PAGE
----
Posts Tagged ‘Media’

Back To A Print Media Future

Thursday, July 12th, 2018

 

When you are skiing down a slope into a descending fog and suddenly lose sight of the blue, red or green piste signs, a sudden “fear” engulfs experienced and inexperienced skiers. That very same “fear” is pervading management in most global print media companies. The fear that erodes trust in their own judgement. Talking to BBC broadcaster, Evan Davis, last week about what advice he would give to a 24 year old “Evan” considering a career in journalism today. His honest response was that he couldn’t see a viable career path in mainstream broadcast, print or digital media, at least one that is reasonably remunerated. “It’s is nearly all in an irreversible decline.”Traditional reference points have gone or are heavily obscured (distributors, customers, advertisers and so forth).

The future is a divergence into two dominant forms,

  1. “Convenience Media”, where the customer experience is all about shorter, snappier bite-sized reading, knowledge and entertainment.
  2. “Immersive Media”, where the  customer is able to direct their passion, energy and time towards in-depth learning, knowledge acquisition and entertainment.

It is about two axis: “speed” of absorbing what I need to now (convenience media ) and the “customer experience”, how easily does it conform to each customer’s preferences.

A world where “quality” is THE key determinant in attracting customers, converting them into paying subscribers and building loyalty.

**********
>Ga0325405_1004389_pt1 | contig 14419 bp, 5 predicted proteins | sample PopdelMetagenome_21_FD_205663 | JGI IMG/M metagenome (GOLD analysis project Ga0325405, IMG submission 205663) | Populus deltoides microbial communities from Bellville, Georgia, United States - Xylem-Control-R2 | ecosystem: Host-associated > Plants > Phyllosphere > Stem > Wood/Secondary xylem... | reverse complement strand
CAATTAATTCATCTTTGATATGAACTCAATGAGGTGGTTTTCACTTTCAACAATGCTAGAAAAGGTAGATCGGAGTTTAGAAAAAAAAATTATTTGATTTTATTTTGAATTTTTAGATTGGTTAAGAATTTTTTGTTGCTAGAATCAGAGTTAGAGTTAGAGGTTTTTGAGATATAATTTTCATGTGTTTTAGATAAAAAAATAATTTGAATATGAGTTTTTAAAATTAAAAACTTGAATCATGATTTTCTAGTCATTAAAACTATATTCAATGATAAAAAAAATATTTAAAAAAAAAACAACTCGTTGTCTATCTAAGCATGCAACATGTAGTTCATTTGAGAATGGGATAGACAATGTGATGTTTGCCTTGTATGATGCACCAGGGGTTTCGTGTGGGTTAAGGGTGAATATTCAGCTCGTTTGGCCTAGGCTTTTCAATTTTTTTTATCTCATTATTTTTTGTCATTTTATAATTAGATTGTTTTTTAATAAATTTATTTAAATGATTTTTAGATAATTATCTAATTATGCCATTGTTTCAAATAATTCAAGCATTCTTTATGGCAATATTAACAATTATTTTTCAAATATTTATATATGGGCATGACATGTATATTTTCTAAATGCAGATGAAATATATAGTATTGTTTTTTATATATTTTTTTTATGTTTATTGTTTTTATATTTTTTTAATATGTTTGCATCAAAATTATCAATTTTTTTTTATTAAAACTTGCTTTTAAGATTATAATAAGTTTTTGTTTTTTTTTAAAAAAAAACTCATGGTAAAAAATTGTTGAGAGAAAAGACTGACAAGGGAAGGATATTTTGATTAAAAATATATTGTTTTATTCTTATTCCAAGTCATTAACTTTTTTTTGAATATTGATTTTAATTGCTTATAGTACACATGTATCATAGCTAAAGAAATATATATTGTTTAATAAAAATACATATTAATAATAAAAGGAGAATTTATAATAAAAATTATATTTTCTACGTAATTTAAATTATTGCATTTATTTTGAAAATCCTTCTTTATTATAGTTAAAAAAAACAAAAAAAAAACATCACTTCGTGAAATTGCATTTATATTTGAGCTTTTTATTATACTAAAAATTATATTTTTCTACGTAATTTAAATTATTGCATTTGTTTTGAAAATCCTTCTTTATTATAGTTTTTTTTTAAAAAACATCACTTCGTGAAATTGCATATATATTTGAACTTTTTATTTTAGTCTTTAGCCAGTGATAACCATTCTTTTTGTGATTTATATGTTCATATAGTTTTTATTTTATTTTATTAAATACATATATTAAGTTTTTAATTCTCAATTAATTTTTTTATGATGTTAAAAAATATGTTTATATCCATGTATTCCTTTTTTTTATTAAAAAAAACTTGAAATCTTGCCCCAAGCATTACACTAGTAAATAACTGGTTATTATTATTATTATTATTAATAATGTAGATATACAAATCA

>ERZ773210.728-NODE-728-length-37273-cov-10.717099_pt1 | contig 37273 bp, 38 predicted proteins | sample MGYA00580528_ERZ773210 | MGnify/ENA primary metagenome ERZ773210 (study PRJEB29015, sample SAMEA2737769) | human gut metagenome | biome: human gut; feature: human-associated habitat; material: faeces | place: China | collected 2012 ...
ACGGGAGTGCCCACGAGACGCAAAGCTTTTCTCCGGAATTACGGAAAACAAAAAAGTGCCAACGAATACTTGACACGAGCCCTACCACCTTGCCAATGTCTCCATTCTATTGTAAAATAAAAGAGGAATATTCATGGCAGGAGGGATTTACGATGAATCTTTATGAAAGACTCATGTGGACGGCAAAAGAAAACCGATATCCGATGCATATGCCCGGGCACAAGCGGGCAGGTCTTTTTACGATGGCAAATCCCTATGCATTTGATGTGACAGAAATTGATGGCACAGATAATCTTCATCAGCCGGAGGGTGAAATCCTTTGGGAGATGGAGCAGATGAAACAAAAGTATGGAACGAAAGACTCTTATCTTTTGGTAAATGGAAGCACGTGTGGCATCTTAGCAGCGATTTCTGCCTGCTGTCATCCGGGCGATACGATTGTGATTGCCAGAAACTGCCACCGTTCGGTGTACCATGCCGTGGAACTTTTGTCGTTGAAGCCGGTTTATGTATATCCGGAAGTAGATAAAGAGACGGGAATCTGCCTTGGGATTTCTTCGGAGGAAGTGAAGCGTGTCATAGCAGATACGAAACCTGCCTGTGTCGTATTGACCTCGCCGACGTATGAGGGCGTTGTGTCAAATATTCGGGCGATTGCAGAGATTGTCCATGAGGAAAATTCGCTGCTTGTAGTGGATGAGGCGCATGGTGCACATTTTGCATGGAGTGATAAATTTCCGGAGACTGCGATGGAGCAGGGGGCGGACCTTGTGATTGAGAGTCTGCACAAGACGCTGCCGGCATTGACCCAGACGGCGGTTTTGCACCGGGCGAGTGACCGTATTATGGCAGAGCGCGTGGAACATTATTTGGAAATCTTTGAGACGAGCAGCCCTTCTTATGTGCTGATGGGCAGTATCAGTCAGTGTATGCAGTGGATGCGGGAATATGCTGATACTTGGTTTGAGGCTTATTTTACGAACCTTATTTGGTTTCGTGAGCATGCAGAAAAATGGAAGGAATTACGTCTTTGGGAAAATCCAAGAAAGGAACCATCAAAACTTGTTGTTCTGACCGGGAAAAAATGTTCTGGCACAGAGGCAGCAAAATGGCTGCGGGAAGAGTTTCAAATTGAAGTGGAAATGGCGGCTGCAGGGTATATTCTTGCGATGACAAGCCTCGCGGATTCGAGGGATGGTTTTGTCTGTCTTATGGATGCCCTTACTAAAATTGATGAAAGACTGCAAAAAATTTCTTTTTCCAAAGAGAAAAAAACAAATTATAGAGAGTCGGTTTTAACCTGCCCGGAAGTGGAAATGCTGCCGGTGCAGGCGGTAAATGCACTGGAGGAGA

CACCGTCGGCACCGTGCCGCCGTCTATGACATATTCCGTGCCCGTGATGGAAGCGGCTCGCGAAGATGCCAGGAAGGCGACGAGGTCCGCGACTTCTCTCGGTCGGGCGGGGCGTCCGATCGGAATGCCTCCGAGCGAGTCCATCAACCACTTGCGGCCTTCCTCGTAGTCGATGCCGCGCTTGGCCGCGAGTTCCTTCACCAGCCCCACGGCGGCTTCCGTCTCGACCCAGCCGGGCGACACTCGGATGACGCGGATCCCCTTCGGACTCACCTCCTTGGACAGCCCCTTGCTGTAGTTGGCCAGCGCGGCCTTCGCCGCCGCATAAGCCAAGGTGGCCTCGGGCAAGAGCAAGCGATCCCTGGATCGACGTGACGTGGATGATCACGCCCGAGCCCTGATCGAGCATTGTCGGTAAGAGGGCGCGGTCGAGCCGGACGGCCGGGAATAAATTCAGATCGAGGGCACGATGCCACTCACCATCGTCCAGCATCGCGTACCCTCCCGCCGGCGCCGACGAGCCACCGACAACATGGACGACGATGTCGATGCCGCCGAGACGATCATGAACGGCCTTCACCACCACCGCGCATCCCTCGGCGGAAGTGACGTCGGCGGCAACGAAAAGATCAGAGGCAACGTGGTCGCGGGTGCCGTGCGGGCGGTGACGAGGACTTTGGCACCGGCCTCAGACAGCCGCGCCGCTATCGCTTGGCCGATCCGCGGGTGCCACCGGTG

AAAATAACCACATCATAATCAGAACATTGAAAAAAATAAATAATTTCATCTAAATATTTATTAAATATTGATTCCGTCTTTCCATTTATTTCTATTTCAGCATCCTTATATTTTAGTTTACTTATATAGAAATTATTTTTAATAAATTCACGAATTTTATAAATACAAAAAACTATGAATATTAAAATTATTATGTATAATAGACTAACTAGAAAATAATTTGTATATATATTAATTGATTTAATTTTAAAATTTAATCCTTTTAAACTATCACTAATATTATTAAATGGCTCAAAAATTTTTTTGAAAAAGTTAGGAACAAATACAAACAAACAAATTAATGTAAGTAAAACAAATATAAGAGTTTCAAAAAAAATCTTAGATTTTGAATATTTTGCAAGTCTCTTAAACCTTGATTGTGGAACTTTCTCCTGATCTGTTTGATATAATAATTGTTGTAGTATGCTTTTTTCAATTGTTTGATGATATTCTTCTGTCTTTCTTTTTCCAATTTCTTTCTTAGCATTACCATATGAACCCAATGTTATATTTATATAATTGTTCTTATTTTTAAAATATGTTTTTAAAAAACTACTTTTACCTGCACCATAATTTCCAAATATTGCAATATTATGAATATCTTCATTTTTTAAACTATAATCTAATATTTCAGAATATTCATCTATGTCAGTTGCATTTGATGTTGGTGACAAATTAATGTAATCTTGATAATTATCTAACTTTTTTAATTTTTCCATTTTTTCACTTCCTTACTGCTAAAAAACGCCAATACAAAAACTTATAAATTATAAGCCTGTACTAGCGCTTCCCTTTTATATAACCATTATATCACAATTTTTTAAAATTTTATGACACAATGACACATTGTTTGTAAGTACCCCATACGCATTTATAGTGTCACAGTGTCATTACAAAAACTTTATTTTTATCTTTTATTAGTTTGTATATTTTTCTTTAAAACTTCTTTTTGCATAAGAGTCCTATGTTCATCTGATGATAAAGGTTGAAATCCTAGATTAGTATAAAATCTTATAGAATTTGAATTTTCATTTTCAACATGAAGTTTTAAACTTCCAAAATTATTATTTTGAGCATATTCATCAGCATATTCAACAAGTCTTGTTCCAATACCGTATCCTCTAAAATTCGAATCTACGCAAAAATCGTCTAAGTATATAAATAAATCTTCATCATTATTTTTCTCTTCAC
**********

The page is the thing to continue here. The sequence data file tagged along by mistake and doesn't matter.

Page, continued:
Look at at The Wall Street Journal. 2.5 million daily newspaper readers are roughly split 50/50 print versus digital. The European and Asian  print versions ceased in 2017 largely driven by the impact of changes in advertisers’ behaviour, on the management’s judgement. The future they scream is all about an adaptive paywall, allowing users to test-drive the digital offerings, and through targeted global promotion and offers to lure them as subscribers into a vast array of offerings including the WSJ+ Benefits program. Yet old habits die hard.

Reading a print newspaper is both the easiest form of convenience media and immersive media for an urban dweller. I can pick it up, put it down at any point, no need to tap into a backlit screen to access it, no need to squeeze it onto a narrow picture frame, no tired eyes and an easy way to “gift it” to customers in a company waiting rooms. A three-dimensional brand offering.  In their wisdom, the WSJ have struck out that option for its’ European and Asian audiences. The reality is that a reliance on higher tech is creating a lower touch customer experience, less brand loyalty, less volition for advertisers to spend and increasing irrelevance in Europe and Asia.  Why would you do that unless you are paralysed by fear of the future, you default to cost saving, increasing consolidation and reducing customer choice in a multi-media world?  Think bigger.

I am with Tyler Brûlé, Editor-in-Chief of media publication, Monocle, high quality print media has a very strong future in a commercial world so long as management don’t stop trusting their own judgement.

© James Berkeley 2018. All Rights Reserved.

Brexit Backlash

Friday, September 22nd, 2017